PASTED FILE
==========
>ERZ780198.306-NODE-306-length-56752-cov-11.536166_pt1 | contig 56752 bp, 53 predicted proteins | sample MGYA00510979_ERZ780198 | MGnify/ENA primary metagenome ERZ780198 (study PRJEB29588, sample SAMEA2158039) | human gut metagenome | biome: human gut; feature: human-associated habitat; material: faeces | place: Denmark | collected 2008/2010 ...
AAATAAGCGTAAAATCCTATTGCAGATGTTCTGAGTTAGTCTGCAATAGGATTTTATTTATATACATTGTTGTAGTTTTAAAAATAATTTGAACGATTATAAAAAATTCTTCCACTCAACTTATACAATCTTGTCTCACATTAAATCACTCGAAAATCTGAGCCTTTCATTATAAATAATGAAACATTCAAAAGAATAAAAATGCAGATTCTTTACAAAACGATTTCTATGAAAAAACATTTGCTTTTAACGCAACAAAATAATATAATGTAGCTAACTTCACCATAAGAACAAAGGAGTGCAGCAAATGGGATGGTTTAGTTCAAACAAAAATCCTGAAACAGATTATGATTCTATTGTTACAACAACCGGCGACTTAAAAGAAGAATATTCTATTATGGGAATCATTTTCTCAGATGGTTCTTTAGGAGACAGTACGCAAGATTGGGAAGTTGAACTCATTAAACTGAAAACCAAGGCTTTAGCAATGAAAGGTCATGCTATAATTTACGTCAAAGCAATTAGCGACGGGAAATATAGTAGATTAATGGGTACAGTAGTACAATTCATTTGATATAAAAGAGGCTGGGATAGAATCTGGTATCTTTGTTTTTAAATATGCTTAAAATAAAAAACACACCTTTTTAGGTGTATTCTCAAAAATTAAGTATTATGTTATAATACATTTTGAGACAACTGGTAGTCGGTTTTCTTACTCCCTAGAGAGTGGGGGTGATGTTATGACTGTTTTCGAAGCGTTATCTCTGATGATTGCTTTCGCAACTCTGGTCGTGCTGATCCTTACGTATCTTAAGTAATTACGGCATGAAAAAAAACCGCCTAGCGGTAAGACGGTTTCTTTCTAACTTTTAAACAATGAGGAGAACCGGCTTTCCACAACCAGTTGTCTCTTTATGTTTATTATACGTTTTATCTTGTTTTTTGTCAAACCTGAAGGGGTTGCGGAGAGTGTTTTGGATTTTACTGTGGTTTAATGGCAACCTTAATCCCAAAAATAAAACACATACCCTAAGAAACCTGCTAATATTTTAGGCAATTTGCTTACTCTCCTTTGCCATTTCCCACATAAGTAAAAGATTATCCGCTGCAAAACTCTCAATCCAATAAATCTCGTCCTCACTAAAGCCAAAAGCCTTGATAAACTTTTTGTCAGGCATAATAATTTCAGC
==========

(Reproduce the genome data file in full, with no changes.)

>ERZ780198.306-NODE-306-length-56752-cov-11.536166_pt1 | contig 56752 bp, 53 predicted proteins | sample MGYA00510979_ERZ780198 | MGnify/ENA primary metagenome ERZ780198 (study PRJEB29588, sample SAMEA2158039) | human gut metagenome | biome: human gut; feature: human-associated habitat; material: faeces | place: Denmark | collected 2008/2010 ...
AAATAAGCGTAAAATCCTATTGCAGATGTTCTGAGTTAGTCTGCAATAGGATTTTATTTATATACATTGTTGTAGTTTTAAAAATAATTTGAACGATTATAAAAAATTCTTCCACTCAACTTATACAATCTTGTCTCACATTAAATCACTCGAAAATCTGAGCCTTTCATTATAAATAATGAAACATTCAAAAGAATAAAAATGCAGATTCTTTACAAAACGATTTCTATGAAAAAACATTTGCTTTTAACGCAACAAAATAATATAATGTAGCTAACTTCACCATAAGAACAAAGGAGTGCAGCAAATGGGATGGTTTAGTTCAAACAAAAATCCTGAAACAGATTATGATTCTATTGTTACAACAACCGGCGACTTAAAAGAAGAATATTCTATTATGGGAATCATTTTCTCAGATGGTTCTTTAGGAGACAGTACGCAAGATTGGGAAGTTGAACTCATTAAACTGAAAACCAAGGCTTTAGCAATGAAAGGTCATGCTATAATTTACGTCAAAGCAATTAGCGACGGGAAATATAGTAGATTAATGGGTACAGTAGTACAATTCATTTGATATAAAAGAGGCTGGGATAGAATCTGGTATCTTTGTTTTTAAATATGCTTAAAATAAAAAACACACCTTTTTAGGTGTATTCTCAAAAATTAAGTATTATGTTATAATACATTTTGAGACAACTGGTAGTCGGTTTTCTTACTCCCTAGAGAGTGGGGGTGATGTTATGACTGTTTTCGAAGCGTTATCTCTGATGATTGCTTTCGCAACTCTGGTCGTGCTGATCCTTACGTATCTTAAGTAATTACGGCATGAAAAAAAACCGCCTAGCGGTAAGACGGTTTCTTTCTAACTTTTAAACAATGAGGAGAACCGGCTTTCCACAACCAGTTGTCTCTTTATGTTTATTATACGTTTTATCTTGTTTTTTGTCAAACCTGAAGGGGTTGCGGAGAGTGTTTTGGATTTTACTGTGGTTTAATGGCAACCTTAATCCCAAAAATAAAACACATACCCTAAGAAACCTGCTAATATTTTAGGCAATTTGCTTACTCTCCTTTGCCATTTCCCACATAAGTAAAAGATTATCCGCTGCAAAACTCTCAATCCAATAAATCTCGTCCTCACTAAAGCCAAAAGCCTTGATAAACTTTTTGTCAGGCATAATAATTTCAGC